Roger Daltrey’s tour-de-force lead vocal on the album’s finale “Love Reign O’er Me” is one of dozens of examples of him taking a Townshend song and completely reinventing it as his own: [“That’s what I used to try and do is to leave people with a mood in a note, and a passion in the song. That in somehow or the other, either went against the lyric, or took the lyric to somewhere where you didn’t think. . . It’s like ‘Love Reign O’er Me’ for instance. Pete never, ever saw that as a loud screaming plea, the way I sang it. He saw it as a quiet song — which obviously you can do. In the terms of the way Quadrophenia was, I saw it as that scream of desperation from the street. He didn’t like it. He didn’t like what I did with it (laughs) probably still doesn’t!”] SOUNDCUE (:31 OC: . . . probably still doesn’t)
The Who began performing Quadrophenia as a whole in 1973, but eventually cut many of the songs out of the live shows due to problems in syncing the various live tapes and synth loops to the band’s performance. Using various guest stars and supplemental musicians, the Who reunited in 1996 and 1997 and performed Quadrophenia in full. A stage production of Quadrophenia recently ran in the UK.
Even before first joining the Who in 1996, Quadrophenia has always been a family affair for Simon Townshend, who as part of the Who’s touring band, performs the album’s “The Dirty Jobs” in the Quadrophenia shows. In addition to his brother Pete writing and producing the project — middle brother Paul Townshend and Simon’s future wife Janie were actually featured as “Mod” teenagers in the album’s booklet: [“I didn’t know a lot about it happening at the time. I guess I was about 12, Paul was about 16. I mean, y’know, I was heavily into music at that time, but, y’know, this was something that Paul was approached about and kind of passed me by, ’cause had I known about it I would’ve killed to be there. I probably was a bit young for the scene they were trying to create.”] SOUNDCUE (:24 OC: . . . trying to create)
Pete Townshend told us that when writing the album in 1972 and 1973, he hoped that Quadrophenia would once again connect them with their early fans who followed the Who back in 1964 when they played such regular haunts as the Goldhawk Club and Railway Hotel: [“I kind of hit on this notion that what had happened to the Who, was that we lost contact — not with our audience, per se — but with our original audience, with our very first audience. And it would be interesting to look at what somebody, like a kid y’know, from, y’know, the early days of the band; what they would feel looking at the Who — not so much in the present day, but, y’know, in three or four years on — and whether they would find themselves in that band or not. And if they did find themselves in that band, what would they find?”] SOUNDCUE (:29 OC: . . . would they find)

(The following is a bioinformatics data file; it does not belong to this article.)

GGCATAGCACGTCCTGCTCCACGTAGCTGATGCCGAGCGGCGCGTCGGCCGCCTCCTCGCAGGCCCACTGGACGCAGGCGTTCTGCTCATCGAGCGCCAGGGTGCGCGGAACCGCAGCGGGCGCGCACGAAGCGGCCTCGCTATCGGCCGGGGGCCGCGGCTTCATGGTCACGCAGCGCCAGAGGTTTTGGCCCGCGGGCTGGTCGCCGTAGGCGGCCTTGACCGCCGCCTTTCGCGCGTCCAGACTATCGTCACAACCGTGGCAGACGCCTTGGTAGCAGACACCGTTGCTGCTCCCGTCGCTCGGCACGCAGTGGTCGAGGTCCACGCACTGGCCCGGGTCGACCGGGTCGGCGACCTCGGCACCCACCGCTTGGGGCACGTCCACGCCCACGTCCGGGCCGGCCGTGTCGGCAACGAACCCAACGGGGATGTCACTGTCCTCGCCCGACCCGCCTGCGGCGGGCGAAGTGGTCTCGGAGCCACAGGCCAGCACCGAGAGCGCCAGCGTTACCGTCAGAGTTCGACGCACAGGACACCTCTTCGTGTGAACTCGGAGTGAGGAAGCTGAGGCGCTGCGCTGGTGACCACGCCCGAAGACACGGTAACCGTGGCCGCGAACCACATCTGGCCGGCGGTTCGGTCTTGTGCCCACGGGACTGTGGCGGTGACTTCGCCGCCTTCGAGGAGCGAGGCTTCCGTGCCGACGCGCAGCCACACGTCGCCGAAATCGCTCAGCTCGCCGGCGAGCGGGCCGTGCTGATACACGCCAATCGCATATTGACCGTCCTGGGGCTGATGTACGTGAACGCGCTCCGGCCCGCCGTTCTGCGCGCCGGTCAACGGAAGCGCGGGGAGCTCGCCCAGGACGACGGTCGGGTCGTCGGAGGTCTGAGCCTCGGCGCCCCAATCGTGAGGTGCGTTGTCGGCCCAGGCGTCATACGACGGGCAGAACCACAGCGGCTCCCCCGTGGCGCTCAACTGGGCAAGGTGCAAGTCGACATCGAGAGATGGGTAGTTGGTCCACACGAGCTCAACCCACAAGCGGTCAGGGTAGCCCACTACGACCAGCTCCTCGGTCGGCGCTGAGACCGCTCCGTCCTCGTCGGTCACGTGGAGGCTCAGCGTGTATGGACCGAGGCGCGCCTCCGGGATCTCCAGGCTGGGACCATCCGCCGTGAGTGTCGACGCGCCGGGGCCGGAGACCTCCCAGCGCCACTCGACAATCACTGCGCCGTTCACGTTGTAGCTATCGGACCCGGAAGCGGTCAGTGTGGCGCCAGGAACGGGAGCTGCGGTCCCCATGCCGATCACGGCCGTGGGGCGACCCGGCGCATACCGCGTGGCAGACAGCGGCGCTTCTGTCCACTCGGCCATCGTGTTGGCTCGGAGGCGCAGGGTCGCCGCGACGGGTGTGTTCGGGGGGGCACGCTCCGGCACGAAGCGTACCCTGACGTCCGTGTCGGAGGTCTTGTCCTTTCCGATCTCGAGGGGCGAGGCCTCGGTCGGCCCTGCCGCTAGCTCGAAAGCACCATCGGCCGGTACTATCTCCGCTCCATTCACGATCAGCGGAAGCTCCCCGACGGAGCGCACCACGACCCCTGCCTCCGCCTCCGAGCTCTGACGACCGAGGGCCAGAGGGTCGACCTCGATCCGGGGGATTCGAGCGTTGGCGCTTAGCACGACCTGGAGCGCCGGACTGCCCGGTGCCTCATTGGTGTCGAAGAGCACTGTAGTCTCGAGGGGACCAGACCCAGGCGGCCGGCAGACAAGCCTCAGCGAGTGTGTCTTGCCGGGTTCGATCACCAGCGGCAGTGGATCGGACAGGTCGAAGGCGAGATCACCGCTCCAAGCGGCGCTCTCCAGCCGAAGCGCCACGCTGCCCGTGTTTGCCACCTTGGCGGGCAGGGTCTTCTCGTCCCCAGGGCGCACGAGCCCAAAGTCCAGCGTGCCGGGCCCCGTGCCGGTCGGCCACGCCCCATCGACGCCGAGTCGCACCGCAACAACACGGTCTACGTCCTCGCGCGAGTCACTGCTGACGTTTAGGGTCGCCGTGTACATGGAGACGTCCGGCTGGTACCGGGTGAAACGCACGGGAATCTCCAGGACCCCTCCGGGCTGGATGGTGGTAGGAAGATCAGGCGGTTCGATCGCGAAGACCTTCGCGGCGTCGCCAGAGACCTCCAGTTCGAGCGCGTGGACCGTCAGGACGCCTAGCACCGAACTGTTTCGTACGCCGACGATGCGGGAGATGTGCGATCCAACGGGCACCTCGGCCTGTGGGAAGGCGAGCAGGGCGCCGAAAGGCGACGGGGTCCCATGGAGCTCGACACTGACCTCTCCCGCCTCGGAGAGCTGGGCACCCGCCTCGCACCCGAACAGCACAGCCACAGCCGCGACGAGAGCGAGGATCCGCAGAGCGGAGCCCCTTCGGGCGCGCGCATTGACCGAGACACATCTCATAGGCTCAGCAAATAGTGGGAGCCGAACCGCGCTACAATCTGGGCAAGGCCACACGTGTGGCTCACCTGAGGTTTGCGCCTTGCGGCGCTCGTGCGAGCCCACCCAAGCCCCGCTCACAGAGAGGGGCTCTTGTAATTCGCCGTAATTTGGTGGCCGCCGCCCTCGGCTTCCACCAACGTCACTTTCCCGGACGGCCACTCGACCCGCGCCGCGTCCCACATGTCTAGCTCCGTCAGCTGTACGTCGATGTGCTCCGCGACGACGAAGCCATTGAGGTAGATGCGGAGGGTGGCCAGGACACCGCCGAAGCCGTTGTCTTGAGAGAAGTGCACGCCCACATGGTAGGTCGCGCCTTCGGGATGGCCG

In 1979, the plot of Quadrophenia was slightly altered for the cult classic movie version, which was produced by the Who. Although the band doesn’t appear in the film, one rocker who shone in the Frank Rodham-directed Quadrophenia — starring as “Ace Face” — was none other than Sting in his first major movie role: [“The movie came out just as the Police were having our first success, so there was a sort of double whammy of me (laughs) as a singer and then a figure in Quadrophenia — which was quite a small part, but I seem to have made a big impact with a sort of iconic look. I’m not taking much credit for it, I didn’t do very much in the film, but I thought it was a good film. I thought it was one of those films that summed up an era.”] SOUNDCUE (:26 OC: . . . up an era)
During the Who’s 2006-2007 tour, the band dropped most of the material from Quadrophenia from their set lists after Daltrey complained that singing the material from their then-new album Endless Wire along with songs from Quadrophenia was too taxing on his voice. By their 2008 dates, Daltrey was back on board, tackling both “5:15” and “Love Reign O’er Me.”
The Who’s recent “Moving On!” tour saw the band — backed by a local orchestra — performing a total of five songs from Quadrophenia — “The Real Me,” “I’m One,” “5:15,” “The Rock,” and “Love Reign O’er Me.”